Now that we know which rice balls are most-favoured, where can we buy them? The answers from our respondents show that while there is a mix of both modern shop purchases and traditional markets, there is still a large audience who still rely on traditional markets. A number of modern shops which sell jajan pasar that consists of local rice balls have been popping up for a long while, giving the consumers easier access in bigger and busier cities. Names like Monami Bakery, Toko Kue Vivi, to Kantin RSPI which is a famous cafeteria inside a hospital, these are only some of the shops that are familiar to the local’s - especially Jakartans - ears. However, traditional markets around Indonesia have been, and will always be the epicenter of our most beloved snacks in all shapes and sizes. From 4 AM - 7 PM, depending on the market’s opening hours, you will always be able to find your favourite rice ball in the freshest form.


我們有幸訪談兩位賣家,一個是在傳統市場擺攤的一對母女,即峇里島烏布的 Jajan Pasar Keluarga Gusti Nyoman Sriani & Gusti Ayu Dewi,她們賣印尼糯米小吃已經賣了28年。另一個是已經營25年的老店,位於峇里島丹帕沙的 Juwita Supermarket and Bakery。這間店原本是賣衣服的,但看到峇里島人常常需要傳統小吃來進行宗教儀式,就把握機會改做新生意,同時提醒年輕一代保留傳統的好滋味。

兩位賣家都表示,他們的顧客大部分是老年人,但還是有少數年輕顧客。我們覺得原因是人們在幾年前才開始對傳統料理感興趣,尤其是年輕人。這些賣家和許多人一樣,在疫情期間的生意很差,而後者運用現代必備的科技,如社群媒體和線上訂餐服務,讓店面能夠持續經營下去。Juwita Supermarket and Bakery 也像其他麵包店一樣,販賣更多流行食品和其他商品,但顧客必須預購才拿得到商品。這家店把現代小吃當作創新,而不是對傳統的威脅,因為認為每種小吃(jajan)都有自己的特色和獨特之處,「傳統和現代小吃讓彼此更完整」。

雖然這兩家店都賣傳統小吃,而且老顧客居多,但兩家店的暢銷品不一樣。在烏布,人們大多購買椰香捲(dadar gulung)、傳統煎餅(lak-lak)、黑糯米布丁(ketan item)、地瓜圓(biji salak)和三角椰絲糯米糕(jaje lukis),這些小吃都是當地人熟知的。而在丹帕沙,店家大部分都賣馬來西亞椰絲球(onde-onde),一種由糯米粉製成並沾滿芝麻的圓形小吃。無論是否因為小吃的多樣性才有這種情形,在每家店看到不同的消費習慣確實很有趣。


We got a chance to speak to 2 different sellers, one is a stall owned by a mother and a daughter in a traditional market that has been selling indonesian rice snacks for 28 years, Jajan Pasar Keluarga Gusti Nyoman Sriani & Gusti Ayu Dewi in Ubud, Bali. While the other one is an established shop that has been running for 25 years, Juwita Supermarket and Bakery in Denpasar, Bali. Originally they sold clothes but they see that Balinese people - most of the time - need traditional snacks for religious ceremonies, they saw this as an opportunity for them to start a new business and at the same time to remind the younger generations about their tradition, preserving what they have.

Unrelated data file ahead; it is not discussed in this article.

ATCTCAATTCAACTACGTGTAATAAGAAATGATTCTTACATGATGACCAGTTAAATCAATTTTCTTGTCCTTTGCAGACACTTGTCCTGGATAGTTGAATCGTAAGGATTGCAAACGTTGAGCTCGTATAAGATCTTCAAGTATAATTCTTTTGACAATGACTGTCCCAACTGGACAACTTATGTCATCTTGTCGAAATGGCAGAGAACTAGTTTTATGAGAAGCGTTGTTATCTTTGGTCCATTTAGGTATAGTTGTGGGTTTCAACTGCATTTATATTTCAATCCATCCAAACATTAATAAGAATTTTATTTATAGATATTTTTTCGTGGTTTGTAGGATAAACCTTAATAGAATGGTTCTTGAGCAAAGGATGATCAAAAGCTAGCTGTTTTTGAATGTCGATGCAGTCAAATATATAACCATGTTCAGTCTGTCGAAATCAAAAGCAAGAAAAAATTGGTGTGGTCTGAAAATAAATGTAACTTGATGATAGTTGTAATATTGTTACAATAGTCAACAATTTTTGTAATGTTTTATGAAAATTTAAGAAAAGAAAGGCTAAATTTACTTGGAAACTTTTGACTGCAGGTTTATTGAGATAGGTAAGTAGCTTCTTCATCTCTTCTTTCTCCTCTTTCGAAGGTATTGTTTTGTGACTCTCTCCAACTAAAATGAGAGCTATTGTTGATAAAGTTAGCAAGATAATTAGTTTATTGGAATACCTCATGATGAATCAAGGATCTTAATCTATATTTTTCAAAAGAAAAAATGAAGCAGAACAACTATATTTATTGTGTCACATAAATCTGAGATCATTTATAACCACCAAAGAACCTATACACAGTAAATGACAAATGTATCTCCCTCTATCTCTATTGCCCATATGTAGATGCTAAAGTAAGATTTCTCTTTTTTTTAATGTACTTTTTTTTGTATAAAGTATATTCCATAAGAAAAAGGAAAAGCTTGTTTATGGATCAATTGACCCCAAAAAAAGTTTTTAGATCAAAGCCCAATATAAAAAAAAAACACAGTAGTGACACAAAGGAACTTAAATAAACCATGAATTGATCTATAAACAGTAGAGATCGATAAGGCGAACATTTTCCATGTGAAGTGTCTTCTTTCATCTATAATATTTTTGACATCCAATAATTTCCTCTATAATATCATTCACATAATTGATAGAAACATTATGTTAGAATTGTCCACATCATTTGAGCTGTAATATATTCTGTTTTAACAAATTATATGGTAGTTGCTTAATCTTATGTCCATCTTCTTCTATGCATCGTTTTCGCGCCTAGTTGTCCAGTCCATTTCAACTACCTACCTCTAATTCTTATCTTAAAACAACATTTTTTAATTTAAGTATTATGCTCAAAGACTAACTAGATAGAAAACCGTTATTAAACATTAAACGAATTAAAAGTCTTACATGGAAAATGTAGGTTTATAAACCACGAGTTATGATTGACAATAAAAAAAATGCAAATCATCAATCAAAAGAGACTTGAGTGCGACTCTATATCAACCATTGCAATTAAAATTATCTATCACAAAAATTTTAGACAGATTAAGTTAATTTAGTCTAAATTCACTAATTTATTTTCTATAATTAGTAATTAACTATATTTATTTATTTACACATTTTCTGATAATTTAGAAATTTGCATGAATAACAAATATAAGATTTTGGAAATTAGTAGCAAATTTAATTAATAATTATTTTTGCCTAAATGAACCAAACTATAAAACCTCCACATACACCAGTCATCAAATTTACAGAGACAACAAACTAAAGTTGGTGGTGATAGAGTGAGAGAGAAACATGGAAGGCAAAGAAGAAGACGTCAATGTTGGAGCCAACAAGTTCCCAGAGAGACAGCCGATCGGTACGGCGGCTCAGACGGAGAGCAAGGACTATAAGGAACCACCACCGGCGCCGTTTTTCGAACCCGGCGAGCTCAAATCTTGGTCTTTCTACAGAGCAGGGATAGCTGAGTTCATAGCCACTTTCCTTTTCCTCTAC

Both establishments stated that the majority of their customers are older ones even though there are still a handful of younger customers. How we see it is because the attraction towards traditional food, among the younger generation specifically, in general, has only started a few years back. These sellers, like many, have had a tough time in their businesses during the pandemic, while the latter uses modern technology such as social media and online delivery services - which has become more of a necessity - as an extra effort to survive. Juwita Supermarket and Bakery also sells a more trendy food and other goods just as any other bakeries, but you have to pre-order it first in order to get yours, they see modern snacks as an innovation rather than a thread to tradition because they believe that every jajan has its own characteristics and unique in its own way, “They - traditional and modern jajan - kind of complete each other”.

While both sell traditional snacks and have a majority of older customers, the best seller in each shop varies. In Ubud, people mostly buy dadar gulung, lak-lak, ketan item, biji salak and jaje lukis, these snacks are well known to locals. In Denpasar, however, we can see that the shop mostly sells onde-onde, a round-shaped snack made from glutinous rice flour rolled in sesame seed. Whether it’s due to its diversity, it sure is fascinating to see the different consumption habits in each shop.



現今人們仍然依賴傳統市場,有兩個可能的原因。第一個原因是價格。根據我們的研究,69%的消費者支付的價格低於 10000 印尼盾(約新台幣20元),或大約 70 美分,而其餘的人則支付11000-30000(約新台幣21至60元)印尼盾以上。當然,不同地區的價格不一樣,但即使在印尼首都雅加達,尤其是在傳統市場,一份點心的價格也不應該超過 6000 印尼盾 (約新台幣12元)。在商店裡買一整盒點心大約需要 80000 印尼盾(約新台幣 157 元),而在雅加達的傳統市場,同樣價格可以買到三盒。在日惹的市場,一份米糕的售價大約是 2000 印尼盾(約新台幣4元)。


第二個原因是熟悉和道地的味道。像這些歷史悠久的食物都是人們所熟悉的。現代商店提供的食物「更乾淨」,陳列架上的食品除了包著香蕉葉,還會再用塑膠袋包裝。傳統市場則在戶外,每個攤位緊鄰彼此,各類小吃呈現出各種顏色,令人感到興奮和懷舊,這就是美食帶來的喜悅。


The reason why people still rely on traditional markets is possible because of two reasons. The first one is price. According to our research, 69% of consumers pay less than Rp. 10,000 or roughly 70 cents in USD, while the rest pays Rp. 11,000 until more than Rp. 30,000. Of course different regions offer different prices, however even in the capital city of Indonesia, Jakarta, it shouldn’t be more than Rp. 6,000 for a piece of snack especially in traditional markets. Buying a full box of treats in the stores could cost roughly Rp. 80,000, while in traditional markets in Jakarta, you would get three boxes for the same price. In the markets of Yogyakarta, until today rice balls are sold for roughly Rp. 2,000 a piece.

The second reason is familiarity and authentic taste. Long-established food like these are the type which people are familiar with. Modern shops offer a “cleaner” version of the food where they prefer to wrap it in plastic on top of the banana leaf on display racks. Whereas traditional markets sell it in open air, seated next to each other, showing an array of colours that gives you a sense of excitement and nostalgia - the type of feeling that can only come from the joy of food.